Sixth Graders Tackle Case Study Starring Nearby Species

Sixth Graders Tackle Case Study Starring Nearby Species

Our sixth grade science students recently engaged in problem-based learning while exploring a case study involving common snapping turtles and goslings, two species that live in Galloway’s Hamburger Pond. They learned about the process of conducting an environmental science study from our very own expert Dr. Lore Ruttan, former Emory professor of Environmental Studies and current UL visual arts teacher.

Students visited the nearby Amphibian Foundation to learn more about turtles, observing a variety of native turtles, including a common snapping turtle. After researching multiple perspectives and possible outcomes, students then used scientific evidence to support their particular position in a letter of recommendation: Who should be allowed to stay in the pond: the snapping turtles or the goslings?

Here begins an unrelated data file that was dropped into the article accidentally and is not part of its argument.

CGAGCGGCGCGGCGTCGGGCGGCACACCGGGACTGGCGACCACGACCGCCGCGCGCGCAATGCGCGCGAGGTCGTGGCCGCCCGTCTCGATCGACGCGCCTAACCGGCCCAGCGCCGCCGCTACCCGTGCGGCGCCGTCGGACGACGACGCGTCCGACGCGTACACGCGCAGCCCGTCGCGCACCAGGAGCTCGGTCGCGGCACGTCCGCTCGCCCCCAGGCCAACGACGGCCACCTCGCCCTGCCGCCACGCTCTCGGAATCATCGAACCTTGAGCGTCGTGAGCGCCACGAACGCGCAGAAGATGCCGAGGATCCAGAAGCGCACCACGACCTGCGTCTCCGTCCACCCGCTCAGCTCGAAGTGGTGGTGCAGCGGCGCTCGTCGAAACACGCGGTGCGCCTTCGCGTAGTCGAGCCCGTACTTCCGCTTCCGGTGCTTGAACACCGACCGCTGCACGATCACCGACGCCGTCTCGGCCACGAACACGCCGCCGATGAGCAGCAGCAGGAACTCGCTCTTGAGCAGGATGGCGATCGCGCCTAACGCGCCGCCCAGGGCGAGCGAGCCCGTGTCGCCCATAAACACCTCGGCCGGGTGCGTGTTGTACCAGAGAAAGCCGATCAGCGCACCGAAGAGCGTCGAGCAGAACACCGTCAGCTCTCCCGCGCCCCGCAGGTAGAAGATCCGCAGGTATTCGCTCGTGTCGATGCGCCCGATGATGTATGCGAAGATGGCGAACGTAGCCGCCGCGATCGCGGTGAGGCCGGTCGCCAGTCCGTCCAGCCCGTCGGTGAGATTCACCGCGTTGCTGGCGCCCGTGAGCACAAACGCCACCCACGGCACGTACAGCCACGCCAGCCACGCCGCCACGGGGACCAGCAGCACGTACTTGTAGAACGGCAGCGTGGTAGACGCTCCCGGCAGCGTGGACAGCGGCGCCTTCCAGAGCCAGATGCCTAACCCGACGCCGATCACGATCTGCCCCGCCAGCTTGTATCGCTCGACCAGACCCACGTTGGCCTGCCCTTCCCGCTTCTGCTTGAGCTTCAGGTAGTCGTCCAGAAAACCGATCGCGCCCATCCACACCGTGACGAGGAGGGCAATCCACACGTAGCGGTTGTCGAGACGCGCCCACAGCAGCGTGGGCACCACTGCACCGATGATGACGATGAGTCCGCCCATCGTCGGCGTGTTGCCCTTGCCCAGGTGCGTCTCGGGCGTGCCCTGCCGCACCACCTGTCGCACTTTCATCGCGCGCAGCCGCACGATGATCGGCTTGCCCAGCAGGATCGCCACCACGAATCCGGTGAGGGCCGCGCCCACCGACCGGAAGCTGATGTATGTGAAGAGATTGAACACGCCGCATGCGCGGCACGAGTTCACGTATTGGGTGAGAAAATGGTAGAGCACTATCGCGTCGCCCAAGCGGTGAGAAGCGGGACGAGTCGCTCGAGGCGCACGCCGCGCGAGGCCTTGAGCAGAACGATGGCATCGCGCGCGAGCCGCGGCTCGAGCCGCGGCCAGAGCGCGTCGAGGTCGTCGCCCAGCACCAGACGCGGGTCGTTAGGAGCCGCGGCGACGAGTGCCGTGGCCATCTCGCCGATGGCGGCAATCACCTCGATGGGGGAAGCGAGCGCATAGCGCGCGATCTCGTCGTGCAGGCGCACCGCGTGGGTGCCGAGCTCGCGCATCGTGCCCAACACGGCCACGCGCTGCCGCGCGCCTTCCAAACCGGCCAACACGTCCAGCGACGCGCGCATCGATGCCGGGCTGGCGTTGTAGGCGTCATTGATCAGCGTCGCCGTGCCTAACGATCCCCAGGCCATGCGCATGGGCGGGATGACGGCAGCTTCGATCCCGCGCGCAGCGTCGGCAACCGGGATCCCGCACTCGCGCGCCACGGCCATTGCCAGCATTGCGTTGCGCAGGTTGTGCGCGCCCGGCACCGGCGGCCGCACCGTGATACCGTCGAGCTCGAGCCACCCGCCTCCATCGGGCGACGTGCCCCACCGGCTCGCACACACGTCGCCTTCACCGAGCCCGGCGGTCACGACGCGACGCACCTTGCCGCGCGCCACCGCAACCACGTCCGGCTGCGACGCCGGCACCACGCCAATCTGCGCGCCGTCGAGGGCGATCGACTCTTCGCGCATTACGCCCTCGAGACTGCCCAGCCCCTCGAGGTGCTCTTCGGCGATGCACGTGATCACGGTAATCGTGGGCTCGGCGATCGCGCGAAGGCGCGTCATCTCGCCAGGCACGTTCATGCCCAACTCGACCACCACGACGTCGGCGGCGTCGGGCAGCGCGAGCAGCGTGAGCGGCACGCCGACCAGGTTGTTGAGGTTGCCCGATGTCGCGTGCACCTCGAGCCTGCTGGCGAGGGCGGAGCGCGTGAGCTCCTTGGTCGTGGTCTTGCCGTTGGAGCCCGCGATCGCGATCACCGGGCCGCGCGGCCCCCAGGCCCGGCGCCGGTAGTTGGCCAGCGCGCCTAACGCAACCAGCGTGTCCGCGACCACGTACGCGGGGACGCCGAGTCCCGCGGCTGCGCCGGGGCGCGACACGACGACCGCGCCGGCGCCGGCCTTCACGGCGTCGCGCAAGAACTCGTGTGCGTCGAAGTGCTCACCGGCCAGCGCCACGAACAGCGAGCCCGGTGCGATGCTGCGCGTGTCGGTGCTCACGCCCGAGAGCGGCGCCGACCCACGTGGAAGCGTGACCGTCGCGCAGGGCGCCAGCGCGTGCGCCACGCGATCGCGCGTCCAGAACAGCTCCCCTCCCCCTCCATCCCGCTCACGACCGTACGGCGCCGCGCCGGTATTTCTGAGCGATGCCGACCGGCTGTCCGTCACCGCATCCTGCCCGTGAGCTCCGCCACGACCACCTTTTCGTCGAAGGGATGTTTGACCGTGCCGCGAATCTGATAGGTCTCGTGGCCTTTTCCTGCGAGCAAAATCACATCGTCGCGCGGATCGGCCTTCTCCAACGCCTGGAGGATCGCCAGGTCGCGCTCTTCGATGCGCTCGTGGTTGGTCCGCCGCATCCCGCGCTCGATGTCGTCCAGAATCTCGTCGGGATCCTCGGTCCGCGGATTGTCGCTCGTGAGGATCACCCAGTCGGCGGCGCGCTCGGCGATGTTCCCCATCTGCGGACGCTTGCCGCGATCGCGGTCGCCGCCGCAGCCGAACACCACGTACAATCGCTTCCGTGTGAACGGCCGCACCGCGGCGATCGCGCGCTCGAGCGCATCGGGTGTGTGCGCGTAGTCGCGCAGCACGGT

After conducting their research, our science students unanimously came to the conclusion that both species should stay in the pond. 

One group wrote, “Our main reason to support this is that snapping turtles are eaten just as much as goslings, by each other, and by other predators. For this reason, it would not make sense to move or relocate either one, because the other one would still be eaten regularly. We also believe that wildlife is wildlife, and should not be messed with.”

Another echoed their suggestion, adding, “Leaving the animals alone will let nature take its course like it’s supposed to, and we won’t be interrupting the circle of life.”

What a great example of problem-based learning at work…right in our backyard!